Malaysian Firms Turn to Private Placements to Raise Funding

Malaysia’s corporates are turning to private share placements to raise funds as demand for public listings of bonds and stocks wanes and banks cut back on their lending.

The Southeast Asian nation’s stock exchange saw 151 deals in the first nine months of the year, compared with 76 in the same period of 2019, according to data compiled by Bloomberg. Volumes jumped 25% to 1.41 billion ringgit ($339 million), the data show.

For cash-strapped corporates, private placements can allow them to raise money quickly through dealing directly with investors, even though they may get lower valuations than via the public markets. The fund-raising situation has become more acute as Malaysia’s export-driven economy contracted the most since the 1998 Asia financial crisis amid the pandemic.

Coupled with falling commodity prices, a shrinking economy has put a strain on corporate earnings and cash flows. Many of the companies doing private placements had losses in the recent quarter and will likely remain weak in coming months, said Bharat Joshi, an investment director who oversees the Southeast Asian region at PT Aberdeen Standard Investments Indonesia.

Tighter Funding

“Banks are unlikely to extend credit to these companies, which results in them raising from private placements instead of paying a hefty premium in the bond market,” said Jakarta-based Joshi.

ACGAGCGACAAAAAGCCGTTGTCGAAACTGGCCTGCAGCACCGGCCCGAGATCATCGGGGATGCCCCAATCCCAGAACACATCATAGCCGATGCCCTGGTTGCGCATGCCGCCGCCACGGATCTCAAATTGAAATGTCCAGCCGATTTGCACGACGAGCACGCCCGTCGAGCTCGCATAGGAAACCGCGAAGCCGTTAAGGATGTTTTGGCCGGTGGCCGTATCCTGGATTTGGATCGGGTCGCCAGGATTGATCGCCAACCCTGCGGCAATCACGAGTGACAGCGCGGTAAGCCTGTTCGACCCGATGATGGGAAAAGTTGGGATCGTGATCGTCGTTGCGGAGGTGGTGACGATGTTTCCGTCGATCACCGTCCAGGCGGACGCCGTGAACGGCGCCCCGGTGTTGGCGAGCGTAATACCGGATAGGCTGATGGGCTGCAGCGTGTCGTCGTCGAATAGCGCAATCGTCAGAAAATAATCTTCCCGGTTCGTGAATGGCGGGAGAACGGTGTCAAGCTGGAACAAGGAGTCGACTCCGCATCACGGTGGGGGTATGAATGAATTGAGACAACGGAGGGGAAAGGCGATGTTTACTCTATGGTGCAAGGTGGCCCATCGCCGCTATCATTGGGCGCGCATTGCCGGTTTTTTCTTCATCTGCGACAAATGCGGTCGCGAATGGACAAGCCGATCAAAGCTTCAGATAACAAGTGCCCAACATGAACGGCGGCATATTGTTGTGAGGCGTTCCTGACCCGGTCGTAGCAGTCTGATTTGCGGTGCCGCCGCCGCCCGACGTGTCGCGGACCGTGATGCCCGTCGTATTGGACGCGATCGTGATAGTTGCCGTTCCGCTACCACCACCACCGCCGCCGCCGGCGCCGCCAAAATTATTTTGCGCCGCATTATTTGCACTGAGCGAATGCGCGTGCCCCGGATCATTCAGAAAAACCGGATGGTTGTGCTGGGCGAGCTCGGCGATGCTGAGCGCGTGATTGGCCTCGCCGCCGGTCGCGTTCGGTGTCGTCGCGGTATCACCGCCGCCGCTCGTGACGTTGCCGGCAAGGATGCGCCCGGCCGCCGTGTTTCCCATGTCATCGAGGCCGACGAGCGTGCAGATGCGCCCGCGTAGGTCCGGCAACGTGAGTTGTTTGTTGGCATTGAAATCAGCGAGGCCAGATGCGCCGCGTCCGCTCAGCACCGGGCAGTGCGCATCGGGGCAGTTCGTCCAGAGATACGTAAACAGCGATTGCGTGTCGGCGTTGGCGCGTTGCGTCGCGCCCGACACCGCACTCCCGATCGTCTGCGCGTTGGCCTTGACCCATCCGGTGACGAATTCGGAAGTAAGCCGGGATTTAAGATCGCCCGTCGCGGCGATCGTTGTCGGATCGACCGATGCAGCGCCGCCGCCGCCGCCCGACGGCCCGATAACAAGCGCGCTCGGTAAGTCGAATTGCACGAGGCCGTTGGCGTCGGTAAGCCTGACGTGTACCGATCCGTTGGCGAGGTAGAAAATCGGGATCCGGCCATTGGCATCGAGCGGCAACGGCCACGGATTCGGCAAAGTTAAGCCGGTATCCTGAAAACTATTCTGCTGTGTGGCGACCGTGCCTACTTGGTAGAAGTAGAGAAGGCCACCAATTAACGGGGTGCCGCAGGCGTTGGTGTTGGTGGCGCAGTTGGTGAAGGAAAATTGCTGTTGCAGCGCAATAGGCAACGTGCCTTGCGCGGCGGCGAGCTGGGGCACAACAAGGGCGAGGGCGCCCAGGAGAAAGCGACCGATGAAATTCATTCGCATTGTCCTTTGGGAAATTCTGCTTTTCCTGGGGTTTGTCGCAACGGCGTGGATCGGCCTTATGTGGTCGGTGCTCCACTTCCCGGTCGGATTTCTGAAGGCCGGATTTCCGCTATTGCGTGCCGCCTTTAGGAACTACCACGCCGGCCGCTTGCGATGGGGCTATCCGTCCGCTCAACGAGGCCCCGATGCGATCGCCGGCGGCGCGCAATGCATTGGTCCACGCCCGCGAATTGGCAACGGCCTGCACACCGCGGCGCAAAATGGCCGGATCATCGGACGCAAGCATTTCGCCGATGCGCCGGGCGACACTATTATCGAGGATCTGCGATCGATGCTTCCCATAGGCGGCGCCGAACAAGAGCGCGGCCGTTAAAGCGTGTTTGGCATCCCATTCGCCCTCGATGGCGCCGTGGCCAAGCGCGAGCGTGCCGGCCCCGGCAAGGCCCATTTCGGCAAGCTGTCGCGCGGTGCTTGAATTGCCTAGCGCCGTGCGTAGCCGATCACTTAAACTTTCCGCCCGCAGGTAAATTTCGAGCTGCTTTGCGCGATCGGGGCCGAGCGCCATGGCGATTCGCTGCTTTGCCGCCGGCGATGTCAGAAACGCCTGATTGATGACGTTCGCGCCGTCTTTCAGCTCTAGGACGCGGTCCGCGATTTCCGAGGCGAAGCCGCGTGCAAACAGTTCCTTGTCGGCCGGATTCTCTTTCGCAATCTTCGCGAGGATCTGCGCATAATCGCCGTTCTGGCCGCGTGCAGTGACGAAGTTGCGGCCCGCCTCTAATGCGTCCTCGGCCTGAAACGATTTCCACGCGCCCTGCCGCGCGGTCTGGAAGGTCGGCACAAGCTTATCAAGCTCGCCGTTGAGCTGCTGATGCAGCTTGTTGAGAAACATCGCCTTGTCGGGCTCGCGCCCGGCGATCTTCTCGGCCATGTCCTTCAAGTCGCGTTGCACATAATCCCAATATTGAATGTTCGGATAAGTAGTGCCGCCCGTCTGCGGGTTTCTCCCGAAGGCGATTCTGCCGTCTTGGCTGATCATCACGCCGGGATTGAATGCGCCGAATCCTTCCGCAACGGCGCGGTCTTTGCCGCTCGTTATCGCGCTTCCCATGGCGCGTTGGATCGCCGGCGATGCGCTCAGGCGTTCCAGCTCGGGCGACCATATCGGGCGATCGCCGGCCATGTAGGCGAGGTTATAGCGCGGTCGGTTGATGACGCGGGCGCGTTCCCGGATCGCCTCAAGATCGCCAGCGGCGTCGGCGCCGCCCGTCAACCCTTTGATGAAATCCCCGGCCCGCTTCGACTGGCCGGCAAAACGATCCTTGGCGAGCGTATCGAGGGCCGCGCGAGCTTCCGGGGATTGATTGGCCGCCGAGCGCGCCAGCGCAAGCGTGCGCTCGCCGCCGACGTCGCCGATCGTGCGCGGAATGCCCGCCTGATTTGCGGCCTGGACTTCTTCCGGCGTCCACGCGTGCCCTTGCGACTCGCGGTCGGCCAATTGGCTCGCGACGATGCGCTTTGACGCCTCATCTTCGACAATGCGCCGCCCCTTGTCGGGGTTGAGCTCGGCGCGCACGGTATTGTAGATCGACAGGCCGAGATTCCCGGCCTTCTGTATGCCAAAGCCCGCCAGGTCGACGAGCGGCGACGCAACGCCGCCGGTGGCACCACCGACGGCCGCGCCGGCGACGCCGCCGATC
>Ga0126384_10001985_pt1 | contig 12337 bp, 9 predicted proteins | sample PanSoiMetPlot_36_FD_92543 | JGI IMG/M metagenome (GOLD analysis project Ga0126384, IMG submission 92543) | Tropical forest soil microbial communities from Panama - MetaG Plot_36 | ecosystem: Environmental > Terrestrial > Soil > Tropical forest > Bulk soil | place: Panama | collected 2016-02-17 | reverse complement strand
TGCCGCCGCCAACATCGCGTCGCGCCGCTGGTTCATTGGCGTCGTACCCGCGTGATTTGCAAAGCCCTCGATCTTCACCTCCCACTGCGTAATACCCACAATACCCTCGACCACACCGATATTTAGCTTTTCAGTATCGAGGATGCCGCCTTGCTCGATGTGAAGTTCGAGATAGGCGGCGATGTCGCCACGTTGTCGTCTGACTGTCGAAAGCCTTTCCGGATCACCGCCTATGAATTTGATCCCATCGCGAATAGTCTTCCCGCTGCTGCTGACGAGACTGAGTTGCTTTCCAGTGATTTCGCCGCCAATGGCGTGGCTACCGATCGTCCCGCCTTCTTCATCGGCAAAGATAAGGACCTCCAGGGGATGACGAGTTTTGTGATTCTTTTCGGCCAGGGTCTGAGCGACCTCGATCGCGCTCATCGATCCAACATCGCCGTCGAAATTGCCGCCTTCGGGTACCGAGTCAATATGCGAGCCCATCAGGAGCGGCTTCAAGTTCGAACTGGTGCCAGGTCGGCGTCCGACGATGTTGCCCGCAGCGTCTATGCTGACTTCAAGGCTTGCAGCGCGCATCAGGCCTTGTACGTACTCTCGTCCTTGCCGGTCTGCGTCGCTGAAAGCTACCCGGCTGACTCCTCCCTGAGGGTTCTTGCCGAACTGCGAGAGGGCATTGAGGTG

Top Glove Corp., the world’s biggest rubber glove maker, raised 110.32 million ringgit in March, while Dialog Group, an oilfield services firm, mobilized 161.48 million ringgit in June, the biggest local private placement so far in 2020.

Companies in Malaysia aren’t alone in facing a tighter funding situation: some Indonesian publicly listed firms have also been resorting to rights offers and private share placements.

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Malaysian corporates were only able to raise 4.15 billion ringgit on the local stock exchange through primary and secondary offerings as of Sept. 30, a 43% drop from the comparable period in 2019. Bond sales in all currencies fell 13% to $28 billion.

“Private placement shall continue to be an attractive avenue to raise funds for public-listed companies, subject to availability of investors, regardless of the equity-market conditions,” said Roslan Hj Tik, Kuala Lumpur-based executive director at Kenanga Investment Bank Bhd.

Source: Bloomberg